When I talked to Ray Flores from El Charro restaurants a month or so ago I told him of my efforts to get a state food designated for Arizona. He said it was a great idea, and that he'd been kicking around the idea of trying to get the chimichanga named the state food. We talked about it for a bit and he said he was going to ask some of his connections to make it happen.
Just in time for Arizona's centennial, two family-run Mexican restaurants have launched a campaign to make the chimichanga the official state food.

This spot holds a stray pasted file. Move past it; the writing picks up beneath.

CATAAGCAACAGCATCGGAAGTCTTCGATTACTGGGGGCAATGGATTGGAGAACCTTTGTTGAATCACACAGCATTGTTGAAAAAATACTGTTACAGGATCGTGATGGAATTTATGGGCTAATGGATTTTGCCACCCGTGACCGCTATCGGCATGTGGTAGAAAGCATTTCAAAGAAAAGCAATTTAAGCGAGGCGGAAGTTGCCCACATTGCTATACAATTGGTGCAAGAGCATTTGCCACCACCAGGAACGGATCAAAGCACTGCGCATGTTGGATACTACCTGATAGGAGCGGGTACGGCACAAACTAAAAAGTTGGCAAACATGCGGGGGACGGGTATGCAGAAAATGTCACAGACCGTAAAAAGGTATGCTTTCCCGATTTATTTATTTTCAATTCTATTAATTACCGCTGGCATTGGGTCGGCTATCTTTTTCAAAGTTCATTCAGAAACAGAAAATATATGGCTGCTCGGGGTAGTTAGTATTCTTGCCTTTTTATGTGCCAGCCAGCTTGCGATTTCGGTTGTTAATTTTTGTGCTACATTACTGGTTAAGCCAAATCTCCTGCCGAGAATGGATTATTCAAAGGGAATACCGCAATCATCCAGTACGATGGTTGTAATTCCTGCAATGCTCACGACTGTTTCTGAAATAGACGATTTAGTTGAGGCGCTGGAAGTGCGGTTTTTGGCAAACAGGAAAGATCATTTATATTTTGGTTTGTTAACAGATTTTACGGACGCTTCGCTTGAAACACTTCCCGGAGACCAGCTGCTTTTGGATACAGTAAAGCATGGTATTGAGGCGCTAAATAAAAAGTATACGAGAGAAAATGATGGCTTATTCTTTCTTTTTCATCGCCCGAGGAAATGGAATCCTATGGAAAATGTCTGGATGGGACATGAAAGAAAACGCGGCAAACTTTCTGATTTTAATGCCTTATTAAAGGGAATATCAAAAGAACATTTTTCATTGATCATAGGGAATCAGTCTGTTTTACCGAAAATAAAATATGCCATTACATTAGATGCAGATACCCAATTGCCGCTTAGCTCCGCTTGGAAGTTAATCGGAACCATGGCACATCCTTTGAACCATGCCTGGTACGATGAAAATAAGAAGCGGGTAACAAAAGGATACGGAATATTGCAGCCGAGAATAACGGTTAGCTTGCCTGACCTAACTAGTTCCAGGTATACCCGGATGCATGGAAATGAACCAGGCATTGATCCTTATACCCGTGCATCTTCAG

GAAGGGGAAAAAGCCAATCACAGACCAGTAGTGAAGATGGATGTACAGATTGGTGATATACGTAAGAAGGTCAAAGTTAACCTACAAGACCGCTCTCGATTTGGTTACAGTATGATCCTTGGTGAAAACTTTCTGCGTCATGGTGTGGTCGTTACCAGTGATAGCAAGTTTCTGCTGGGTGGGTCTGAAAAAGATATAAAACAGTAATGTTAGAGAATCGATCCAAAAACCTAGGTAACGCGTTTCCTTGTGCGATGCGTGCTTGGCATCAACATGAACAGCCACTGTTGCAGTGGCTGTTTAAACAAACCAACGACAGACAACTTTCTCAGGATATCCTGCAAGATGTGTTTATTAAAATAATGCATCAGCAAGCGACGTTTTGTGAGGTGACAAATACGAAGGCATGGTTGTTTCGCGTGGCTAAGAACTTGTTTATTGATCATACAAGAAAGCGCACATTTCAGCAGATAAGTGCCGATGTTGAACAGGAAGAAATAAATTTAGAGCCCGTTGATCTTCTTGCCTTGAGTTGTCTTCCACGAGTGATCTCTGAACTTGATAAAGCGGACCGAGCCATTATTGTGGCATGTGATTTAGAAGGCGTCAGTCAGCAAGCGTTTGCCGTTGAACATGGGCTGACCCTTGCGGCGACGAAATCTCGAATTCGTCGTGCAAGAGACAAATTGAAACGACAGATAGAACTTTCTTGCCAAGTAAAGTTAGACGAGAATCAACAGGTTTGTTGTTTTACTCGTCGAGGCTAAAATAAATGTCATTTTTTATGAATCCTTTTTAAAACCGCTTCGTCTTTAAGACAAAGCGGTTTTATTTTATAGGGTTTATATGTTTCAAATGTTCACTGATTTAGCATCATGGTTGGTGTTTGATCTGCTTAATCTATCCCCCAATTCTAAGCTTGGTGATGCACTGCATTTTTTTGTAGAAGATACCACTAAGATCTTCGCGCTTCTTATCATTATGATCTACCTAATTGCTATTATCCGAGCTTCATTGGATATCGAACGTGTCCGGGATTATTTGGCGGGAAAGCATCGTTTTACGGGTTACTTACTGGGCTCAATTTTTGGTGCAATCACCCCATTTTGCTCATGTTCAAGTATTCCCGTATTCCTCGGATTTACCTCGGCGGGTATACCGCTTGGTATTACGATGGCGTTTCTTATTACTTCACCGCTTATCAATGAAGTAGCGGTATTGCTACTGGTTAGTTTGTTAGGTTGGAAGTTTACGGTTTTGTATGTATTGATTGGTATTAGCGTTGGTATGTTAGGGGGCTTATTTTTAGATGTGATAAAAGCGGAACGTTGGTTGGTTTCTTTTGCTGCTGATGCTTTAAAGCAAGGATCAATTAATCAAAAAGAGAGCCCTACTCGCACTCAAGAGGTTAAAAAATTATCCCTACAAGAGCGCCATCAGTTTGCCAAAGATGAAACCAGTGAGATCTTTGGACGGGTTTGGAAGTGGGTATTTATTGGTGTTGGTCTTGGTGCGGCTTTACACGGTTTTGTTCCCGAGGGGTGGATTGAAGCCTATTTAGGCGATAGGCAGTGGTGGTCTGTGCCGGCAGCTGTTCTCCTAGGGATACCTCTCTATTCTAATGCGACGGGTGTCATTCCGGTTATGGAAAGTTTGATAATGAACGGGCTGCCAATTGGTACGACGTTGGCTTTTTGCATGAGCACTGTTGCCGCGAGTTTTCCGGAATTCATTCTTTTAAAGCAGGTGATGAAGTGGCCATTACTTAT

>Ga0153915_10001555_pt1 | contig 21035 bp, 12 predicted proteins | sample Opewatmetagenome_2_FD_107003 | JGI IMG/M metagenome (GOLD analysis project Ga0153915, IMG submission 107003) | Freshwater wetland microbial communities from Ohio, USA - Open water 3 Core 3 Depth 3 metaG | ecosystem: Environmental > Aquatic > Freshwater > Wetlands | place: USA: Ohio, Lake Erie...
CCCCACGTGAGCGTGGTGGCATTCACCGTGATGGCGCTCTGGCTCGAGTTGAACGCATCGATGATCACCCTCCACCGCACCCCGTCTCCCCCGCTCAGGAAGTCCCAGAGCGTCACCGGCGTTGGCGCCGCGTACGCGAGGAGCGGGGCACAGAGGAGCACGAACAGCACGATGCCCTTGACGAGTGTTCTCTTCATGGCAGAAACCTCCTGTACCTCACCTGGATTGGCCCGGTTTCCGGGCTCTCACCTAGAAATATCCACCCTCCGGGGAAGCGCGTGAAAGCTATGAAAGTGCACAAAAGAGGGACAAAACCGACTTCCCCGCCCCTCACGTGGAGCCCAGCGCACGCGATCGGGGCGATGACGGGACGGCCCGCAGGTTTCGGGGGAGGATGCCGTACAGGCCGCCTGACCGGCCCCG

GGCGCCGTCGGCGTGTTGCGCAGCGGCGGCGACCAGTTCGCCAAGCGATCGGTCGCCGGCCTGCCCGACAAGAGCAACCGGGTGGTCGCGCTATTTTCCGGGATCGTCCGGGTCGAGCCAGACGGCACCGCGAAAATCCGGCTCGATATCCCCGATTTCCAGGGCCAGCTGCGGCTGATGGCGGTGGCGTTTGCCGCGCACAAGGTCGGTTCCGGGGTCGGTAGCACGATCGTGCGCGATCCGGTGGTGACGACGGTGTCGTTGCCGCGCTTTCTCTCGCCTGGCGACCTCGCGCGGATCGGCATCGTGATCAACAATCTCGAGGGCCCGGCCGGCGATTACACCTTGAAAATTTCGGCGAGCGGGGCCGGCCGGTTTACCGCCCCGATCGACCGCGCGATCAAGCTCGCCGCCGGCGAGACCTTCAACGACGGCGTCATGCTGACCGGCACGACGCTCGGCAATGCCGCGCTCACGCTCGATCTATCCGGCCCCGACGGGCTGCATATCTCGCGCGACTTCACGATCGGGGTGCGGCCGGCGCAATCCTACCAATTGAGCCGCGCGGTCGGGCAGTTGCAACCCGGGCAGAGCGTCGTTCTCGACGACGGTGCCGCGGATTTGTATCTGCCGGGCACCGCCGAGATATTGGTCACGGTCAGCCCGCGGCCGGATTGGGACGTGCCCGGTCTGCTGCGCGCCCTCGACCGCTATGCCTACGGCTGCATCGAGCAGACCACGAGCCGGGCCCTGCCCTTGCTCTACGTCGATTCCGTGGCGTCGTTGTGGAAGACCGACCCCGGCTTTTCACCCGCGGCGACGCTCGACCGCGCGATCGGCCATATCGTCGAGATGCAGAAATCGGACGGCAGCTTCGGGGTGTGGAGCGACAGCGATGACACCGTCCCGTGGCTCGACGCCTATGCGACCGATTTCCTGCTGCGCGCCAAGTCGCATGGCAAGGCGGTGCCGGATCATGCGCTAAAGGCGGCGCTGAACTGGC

Proponents argue it's a homegrown specialty, wildly popular with diners and thus should be installed in the pantheon of state symbols, along with the official tie (the bola), the official flower (the saguaro blossom) and the official fossil (petrified wood).
To do that, the owners of Macayo's and El Charro restaurants need the state Legislature.
But judging from lawmakers' initial reactions, it might be asking them to bite off more than they are willing to chew, so to speak.
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